DAVIS, Calif.—Two new studies show a mix of Sphaeranthus indicus and mangosteen (Garcinia mangostana) aids weight loss when supplemented with controlled food intake and regular exercise.
The two clinical trials were conducted by researchers at the University of California, Davis, and at Alluri Sitarama Raju Academy of Medical Sciences in India. Study participants included a total of 95 subjects, many of whom were considered obese according to their body mass index (BMI).
During each trial, participants in the test group received a 400 mg capsule containing the herbal mix twice daily. Both plants used in the supplement have been valued as having medicinal properties in Ayurvedic medicine—an ancient system of medicine that originated in India.
Participants in the control group for the two trials received placebo capsules rather than the herbal supplement, and all participants in the study also were provided with three meals totaling 2,000 kcal/day. Each of the participants walked for 30 minutes five days per week.
At the end of each eight-week trial, the researchers found participants who had taken the herbal supplement lost significantly more weight than the control group.
"The results from our study are promising, and we did not see significant side effects with this supplement extract," said Judith Stern, professor of nutrition and internal medicine at UC Davis, who analyzed the study's data.
Stern also said the study results indicate the herbal supplement may cause these positive effects by interfering with the formation and storage of fatty compounds in the body.
In the combined clinical outcomes reported in the Journal of Medicinal Food ( June 2013. doi:10.1089/jmf.2012.0178), the test-group participants lost an average of 5.2 kg (11 lbs. 7 oz.) by the end of eight weeks, while the control group participants averaged a 1.5 kg (3 lbs. 5 oz.) loss. The supplemented group also decreased their average waist circumference by 11.9 cm (about 4.75 inches) compared to the control group's average decrease of 6 cm (about 2.5 inches).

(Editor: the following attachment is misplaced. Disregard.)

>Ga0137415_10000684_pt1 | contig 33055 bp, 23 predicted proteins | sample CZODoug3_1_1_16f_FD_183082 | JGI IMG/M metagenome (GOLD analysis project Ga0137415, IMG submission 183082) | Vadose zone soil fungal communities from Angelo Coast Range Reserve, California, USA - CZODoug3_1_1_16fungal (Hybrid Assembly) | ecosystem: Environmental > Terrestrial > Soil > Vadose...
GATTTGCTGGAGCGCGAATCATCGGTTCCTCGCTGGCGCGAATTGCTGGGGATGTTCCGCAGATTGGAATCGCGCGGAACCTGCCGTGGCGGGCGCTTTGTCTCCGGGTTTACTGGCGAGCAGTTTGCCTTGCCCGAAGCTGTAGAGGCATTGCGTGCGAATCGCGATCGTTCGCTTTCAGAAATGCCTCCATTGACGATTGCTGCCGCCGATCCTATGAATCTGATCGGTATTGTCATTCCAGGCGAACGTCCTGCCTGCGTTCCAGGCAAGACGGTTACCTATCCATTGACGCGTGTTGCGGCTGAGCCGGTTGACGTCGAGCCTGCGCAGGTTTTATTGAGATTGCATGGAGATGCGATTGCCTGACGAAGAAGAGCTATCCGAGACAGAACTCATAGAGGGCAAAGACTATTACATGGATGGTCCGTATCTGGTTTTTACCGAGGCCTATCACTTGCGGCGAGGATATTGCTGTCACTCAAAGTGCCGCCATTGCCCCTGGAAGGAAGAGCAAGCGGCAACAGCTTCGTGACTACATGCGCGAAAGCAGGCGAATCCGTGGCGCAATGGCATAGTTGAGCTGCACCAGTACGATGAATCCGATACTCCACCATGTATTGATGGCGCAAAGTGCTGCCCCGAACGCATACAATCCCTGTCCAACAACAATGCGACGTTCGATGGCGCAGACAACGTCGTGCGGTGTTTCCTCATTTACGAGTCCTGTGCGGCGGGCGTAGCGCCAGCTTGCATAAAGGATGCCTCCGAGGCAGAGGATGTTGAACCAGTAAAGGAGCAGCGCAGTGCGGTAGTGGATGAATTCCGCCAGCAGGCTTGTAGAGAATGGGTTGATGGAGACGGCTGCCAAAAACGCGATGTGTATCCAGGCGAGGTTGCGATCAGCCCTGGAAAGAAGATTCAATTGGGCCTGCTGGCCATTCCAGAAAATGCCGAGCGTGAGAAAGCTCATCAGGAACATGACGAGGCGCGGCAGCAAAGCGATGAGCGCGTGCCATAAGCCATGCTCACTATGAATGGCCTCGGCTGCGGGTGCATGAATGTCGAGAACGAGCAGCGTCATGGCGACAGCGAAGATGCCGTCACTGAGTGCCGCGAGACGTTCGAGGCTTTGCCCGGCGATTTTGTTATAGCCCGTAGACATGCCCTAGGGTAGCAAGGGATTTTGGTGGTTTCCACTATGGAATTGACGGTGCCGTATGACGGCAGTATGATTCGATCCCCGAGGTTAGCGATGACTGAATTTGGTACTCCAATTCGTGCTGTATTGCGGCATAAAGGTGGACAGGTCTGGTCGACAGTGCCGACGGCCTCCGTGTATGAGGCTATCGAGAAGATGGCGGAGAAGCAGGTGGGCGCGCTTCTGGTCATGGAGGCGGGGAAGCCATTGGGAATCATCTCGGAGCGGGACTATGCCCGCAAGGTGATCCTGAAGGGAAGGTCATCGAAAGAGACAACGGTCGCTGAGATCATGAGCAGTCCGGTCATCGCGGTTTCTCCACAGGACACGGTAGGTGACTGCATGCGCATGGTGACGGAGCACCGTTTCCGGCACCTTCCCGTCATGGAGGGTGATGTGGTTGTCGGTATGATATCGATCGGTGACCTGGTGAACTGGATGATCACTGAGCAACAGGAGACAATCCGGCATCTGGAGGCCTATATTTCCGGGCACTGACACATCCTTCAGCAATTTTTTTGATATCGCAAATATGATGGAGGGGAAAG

In the clinical trial published in the journal Obesity (June 2013. doi: 10.1002/oby.20211), participants taking the supplement lost an average of 5.1 kg (11 lbs. 3 oz.), compared to the control group’s loss of 1.3 kg (2 lbs. 15 oz.). The supplemented group reduced average waist circumference by 11.8 cm (4.5 inches) compared to the control group’s average decrease of 6.4 cm (about 2.5 inches).
The researchers also noted that in both clinical trials, the study participants receiving the herbal supplement experienced significant reduction in their blood levels of cholesterol and triglycerides.
Funding for the studies was provided by two grants from InterHealth Nutraceuticals Inc.
For more information on these and other weight loss ingredients, view the INSIDER slide show "7 Eat-Less Ingredients."